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Chipping Campden Brussel Sprouts

Christmas is coming – so are the Chipping Campden Brussel sprouts!

Sprouts are named after Brussels which is where they were first noticed as a valuable winter vegetable. These almost mini-cabbages things are really superb veg for the majority of winter meals. They are a great source of vitamins C & K, low in calories, good antioxidants, fair amount of fibre. There are quite literally hundreds of different varieties. Though that which a domestic gardener may choose and the professional sprout grower will vary quite a bit.

Plant breeding has meant that now we have a range of varieties which can be measured on how tall/short they are; when they actually come into full production; their fertilizer requirements, as well as colour, flavour – including sweetness, and of course disease resistance. Plants like humans need good food to be healthy, hence the various ratings given to these characteristics.

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Why Are Brussel Sprouts Grown in Chipping Campden?

The Vale of Evesham used to be the market garden area, but being lower-lying, sprouts could be plagued by aphids (small sap-sucking insects and members of the superfamily Aphidoidea).

There are many stories that even post World War 2, it was not uncommon to see sprouts hanging in the River Avon to wash away the aphids (but lets not think about what else was being washed on to them in the process)!  However, It was found that at this higher altitude, sprouts didn’t have the same level of infestation, and so it was that Chipping Campden became a sprout-growing area.

In April and May, you will see boxes of plants being taken out to the fields to be planted. Today, it is no longer on the yard square nor the back-breaking hand planting with a dibber.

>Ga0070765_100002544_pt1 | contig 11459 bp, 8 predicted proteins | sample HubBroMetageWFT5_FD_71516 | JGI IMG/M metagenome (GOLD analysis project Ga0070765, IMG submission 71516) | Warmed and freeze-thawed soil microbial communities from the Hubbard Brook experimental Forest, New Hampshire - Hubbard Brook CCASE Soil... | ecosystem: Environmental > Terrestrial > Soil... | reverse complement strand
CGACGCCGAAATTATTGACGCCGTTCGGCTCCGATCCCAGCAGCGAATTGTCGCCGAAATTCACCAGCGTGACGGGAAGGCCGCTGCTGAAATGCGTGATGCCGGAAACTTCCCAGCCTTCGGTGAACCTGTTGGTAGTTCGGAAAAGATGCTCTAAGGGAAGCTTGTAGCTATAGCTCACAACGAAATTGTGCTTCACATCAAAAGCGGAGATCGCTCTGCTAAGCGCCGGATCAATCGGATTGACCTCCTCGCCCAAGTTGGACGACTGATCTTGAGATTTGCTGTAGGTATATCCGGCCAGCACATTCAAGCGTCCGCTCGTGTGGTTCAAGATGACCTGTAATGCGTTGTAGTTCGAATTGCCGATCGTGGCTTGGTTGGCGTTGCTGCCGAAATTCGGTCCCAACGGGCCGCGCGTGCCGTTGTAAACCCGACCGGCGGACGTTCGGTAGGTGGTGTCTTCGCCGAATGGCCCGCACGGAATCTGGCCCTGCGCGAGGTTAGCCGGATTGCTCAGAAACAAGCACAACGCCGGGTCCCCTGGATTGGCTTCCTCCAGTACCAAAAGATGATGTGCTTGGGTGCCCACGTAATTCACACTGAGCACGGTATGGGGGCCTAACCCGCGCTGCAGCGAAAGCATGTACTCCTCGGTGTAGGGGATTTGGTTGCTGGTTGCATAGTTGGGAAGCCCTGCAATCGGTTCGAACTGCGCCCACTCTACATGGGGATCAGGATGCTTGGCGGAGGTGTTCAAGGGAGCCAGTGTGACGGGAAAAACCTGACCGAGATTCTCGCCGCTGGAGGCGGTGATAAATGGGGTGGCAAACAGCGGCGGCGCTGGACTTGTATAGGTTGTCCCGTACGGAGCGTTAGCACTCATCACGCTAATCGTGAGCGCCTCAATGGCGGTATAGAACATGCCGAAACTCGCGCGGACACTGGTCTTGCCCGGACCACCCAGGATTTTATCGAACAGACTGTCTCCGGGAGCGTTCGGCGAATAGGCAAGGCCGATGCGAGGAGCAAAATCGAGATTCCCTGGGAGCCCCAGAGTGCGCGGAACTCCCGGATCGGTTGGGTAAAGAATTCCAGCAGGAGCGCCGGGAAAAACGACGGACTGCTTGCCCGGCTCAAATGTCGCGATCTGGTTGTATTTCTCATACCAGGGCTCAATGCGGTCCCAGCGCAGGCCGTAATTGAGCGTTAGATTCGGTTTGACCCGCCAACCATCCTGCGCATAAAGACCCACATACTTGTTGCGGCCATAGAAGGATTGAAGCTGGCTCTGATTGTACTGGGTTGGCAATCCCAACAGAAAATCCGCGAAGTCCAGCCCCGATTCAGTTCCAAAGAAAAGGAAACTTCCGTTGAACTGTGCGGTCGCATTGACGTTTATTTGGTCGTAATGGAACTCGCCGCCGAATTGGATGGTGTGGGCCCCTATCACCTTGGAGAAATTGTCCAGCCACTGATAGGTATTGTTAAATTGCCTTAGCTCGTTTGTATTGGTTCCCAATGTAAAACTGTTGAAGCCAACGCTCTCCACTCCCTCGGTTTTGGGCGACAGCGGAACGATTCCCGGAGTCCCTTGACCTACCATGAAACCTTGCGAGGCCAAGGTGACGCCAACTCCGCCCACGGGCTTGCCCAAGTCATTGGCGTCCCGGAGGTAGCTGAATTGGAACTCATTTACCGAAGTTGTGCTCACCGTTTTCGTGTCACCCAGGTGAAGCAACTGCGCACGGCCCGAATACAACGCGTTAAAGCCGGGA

This year, we really do have to praise Drinkwater’s and the Haines’ for getting their crops planted and growing in a very hot season – yes; even sprouts get thirsty.

Sprouts have a long season, usually from early autumn to late spring. However, the bulk of varieties come to fruition from November to February. The job of picking has now become much more mechanised, though hand-picking still occurs. This is why if you grow the commercial varieties in your garden, you will find that the whole plant is ready for picking, rather than picking a few and leaving the rest to fill out From now on you will see the harvesting machines in the sprout fields.

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This author can confess to being one of the slowest hand-picker of sprouts ever, even a nine-year-old managed more nets than I did. It is quite a back-breaking task, especially on cold wet days. So thank goodness for technology and mechanisation, nonetheless it remains quite a hard task.

Chipping Campden once had a sprout weekend, where we even had the invention of a sprout cake. Sprout stems adorned doorways, it was quite an event. Perhaps we should suggest to Messrs Haines and Drinkwater’s that we do it again. In the meantime, enjoy your sprouts, they‘re not just for Christmas!

Written by Liz Hodges

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